The Nail in the Coffin for Cookbook Labs

Around four years ago I came across a lab from a university that led students through finding work and kinetic energy, eventually (hopefully) getting them to the point where they ‘worked’ out the Work-Kinetic Energy Theorem (sorry, I couldn’t resist!). I modified the lab to work with the CBL 2’s I currently had for data collection. Students first found that the area under a force vs displacement graph equaled the work when calculated using  for a constant force. They then moved on to showing that for a non-constant (but linear) spring force, the area under the F vs. d graph was equal to the average force times the displacement, thereby giving credence to the whole area-equals-work idea. Students then allowed a cart to accelerate due to a spring, found the area, found the change in kinetic energy, and saw that they were equal.

The lab had to be fairly scripted, as it required students to collect force and position data, then exit the calculator program, make a graph using lists, fit the data, then find the integral with the correct bounds. I spent a lot of time making sure the instructions were clear.

For the first couple of years I was pretty happy with the results. “Cool, the numbers are the same!” Yep, turns out work equals kinetic energy. This year, however, I re-wrote the instructions for my new Labquests (side note: Of course I get new Labquests right before version 2 comes out!). The instructions weren’t as carefully planned as the previous version, due to lack of time to double check them after writing them, and students struggled. More importantly, each day at the beginning of class I asked what they had learned the day before, and I found that they didn’t seem to have a clue. I almost gave up after the third day went so poorly.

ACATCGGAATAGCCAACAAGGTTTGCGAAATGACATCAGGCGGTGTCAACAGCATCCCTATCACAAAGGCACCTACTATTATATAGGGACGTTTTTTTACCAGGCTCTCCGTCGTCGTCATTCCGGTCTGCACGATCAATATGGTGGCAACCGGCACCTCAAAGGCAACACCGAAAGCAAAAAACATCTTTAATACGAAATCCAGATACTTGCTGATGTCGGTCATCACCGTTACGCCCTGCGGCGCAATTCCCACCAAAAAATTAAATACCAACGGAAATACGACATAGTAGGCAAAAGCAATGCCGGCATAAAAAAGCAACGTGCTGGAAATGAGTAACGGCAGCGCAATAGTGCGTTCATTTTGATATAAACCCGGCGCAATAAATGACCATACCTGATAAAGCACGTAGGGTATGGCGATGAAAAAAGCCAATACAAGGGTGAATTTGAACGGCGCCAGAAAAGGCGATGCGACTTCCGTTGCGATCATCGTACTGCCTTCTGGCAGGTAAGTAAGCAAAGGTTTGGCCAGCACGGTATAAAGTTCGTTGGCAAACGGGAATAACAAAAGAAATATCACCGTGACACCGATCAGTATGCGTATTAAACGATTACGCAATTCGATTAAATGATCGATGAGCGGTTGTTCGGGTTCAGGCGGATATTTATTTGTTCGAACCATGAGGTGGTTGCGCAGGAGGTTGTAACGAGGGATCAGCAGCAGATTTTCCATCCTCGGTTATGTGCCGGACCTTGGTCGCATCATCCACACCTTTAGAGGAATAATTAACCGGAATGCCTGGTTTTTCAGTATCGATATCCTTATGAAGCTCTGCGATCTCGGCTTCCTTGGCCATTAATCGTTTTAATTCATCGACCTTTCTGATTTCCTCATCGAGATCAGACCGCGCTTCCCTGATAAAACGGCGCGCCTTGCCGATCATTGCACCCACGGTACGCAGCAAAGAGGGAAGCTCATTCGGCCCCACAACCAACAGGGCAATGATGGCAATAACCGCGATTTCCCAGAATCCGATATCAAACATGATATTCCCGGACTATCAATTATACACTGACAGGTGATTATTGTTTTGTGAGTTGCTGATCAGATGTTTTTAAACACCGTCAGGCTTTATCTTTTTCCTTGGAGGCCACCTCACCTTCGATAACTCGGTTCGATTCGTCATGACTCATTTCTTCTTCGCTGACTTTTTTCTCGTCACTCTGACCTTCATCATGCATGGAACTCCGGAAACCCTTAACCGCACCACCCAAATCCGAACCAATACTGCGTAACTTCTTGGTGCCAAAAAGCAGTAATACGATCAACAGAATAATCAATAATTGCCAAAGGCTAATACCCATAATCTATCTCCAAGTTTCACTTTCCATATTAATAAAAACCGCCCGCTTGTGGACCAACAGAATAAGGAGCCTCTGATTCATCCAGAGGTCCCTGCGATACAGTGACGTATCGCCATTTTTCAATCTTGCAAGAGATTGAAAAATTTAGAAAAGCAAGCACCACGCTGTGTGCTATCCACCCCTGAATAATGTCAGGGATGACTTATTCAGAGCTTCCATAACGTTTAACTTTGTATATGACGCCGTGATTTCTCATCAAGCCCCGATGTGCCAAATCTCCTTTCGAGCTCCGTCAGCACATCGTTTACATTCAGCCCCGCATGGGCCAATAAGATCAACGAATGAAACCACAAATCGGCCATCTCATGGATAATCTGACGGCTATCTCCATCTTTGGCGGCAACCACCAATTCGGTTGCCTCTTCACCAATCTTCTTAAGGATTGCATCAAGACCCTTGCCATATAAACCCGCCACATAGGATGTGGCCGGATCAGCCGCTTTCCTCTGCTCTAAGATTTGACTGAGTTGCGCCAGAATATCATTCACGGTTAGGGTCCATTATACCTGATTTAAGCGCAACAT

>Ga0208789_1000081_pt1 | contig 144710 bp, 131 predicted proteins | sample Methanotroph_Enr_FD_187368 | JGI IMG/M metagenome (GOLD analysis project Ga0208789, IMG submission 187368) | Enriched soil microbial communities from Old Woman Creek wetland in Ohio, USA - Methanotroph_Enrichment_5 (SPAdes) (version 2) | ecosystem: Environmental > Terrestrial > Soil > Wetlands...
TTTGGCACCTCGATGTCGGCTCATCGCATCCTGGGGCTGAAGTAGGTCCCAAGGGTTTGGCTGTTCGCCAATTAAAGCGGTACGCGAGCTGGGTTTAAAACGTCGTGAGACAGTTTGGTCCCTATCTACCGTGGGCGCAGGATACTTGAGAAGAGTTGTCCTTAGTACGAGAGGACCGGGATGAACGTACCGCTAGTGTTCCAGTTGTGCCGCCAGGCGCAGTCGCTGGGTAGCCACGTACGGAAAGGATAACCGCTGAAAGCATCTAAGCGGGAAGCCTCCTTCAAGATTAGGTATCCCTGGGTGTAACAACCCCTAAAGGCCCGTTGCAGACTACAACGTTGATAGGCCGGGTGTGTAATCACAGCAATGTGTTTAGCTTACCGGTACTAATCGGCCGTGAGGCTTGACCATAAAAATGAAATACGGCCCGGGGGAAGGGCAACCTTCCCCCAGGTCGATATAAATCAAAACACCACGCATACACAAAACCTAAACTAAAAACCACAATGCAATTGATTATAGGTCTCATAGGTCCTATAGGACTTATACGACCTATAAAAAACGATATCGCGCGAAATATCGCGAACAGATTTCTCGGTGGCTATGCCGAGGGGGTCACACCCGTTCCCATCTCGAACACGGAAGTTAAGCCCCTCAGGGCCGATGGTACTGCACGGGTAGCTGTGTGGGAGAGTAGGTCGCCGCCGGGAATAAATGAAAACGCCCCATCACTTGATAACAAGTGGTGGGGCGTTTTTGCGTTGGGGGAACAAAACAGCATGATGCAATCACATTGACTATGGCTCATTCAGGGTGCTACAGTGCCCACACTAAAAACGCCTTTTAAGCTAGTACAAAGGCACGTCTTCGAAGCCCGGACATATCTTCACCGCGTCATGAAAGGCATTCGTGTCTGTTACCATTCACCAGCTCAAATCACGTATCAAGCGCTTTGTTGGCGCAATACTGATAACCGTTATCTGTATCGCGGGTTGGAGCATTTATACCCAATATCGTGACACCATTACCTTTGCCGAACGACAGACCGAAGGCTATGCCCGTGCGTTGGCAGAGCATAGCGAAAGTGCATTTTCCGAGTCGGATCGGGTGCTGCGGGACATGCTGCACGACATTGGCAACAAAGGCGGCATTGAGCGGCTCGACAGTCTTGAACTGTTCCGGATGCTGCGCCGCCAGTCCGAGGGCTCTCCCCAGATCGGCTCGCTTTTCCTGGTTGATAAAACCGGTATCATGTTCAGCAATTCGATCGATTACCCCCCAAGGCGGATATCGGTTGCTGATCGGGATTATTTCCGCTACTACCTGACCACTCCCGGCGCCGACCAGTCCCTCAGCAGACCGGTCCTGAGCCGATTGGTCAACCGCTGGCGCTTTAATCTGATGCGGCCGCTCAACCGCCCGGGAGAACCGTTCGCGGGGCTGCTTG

However, the last part of the lab is a comparison between the work done by gravity and the kinetic energy. For this portion of the lab I didn’t hand out the (6 pages for the whole deal!) instructions, instead choosing to give verbal instructions. Students had to work through finding a way to measure the change in height and the final velocity of the cart based on minimal instructions at the start of the class. Anecdotally, I believe students were far more focused on the actual learning, as opposed to spending the bulk of their time trying to decipher the instructions.

As noted in previous posts, I am attempting as much as possible to implement Modeling Instruction, despite lack of training. This experience showed my why the ‘loose’ experimentation of Modeling outperforms strict lab instructions (even when the instructions are a means to inquiry), as students can focus on the data and results rather than if they are ‘doing it right.’ Good timing, given that the funds just came through and I have signed up for my first week of modeling training. I’m very much looking forward to increasing my ability to design modeling scenarios and the resulting increases in student learning.

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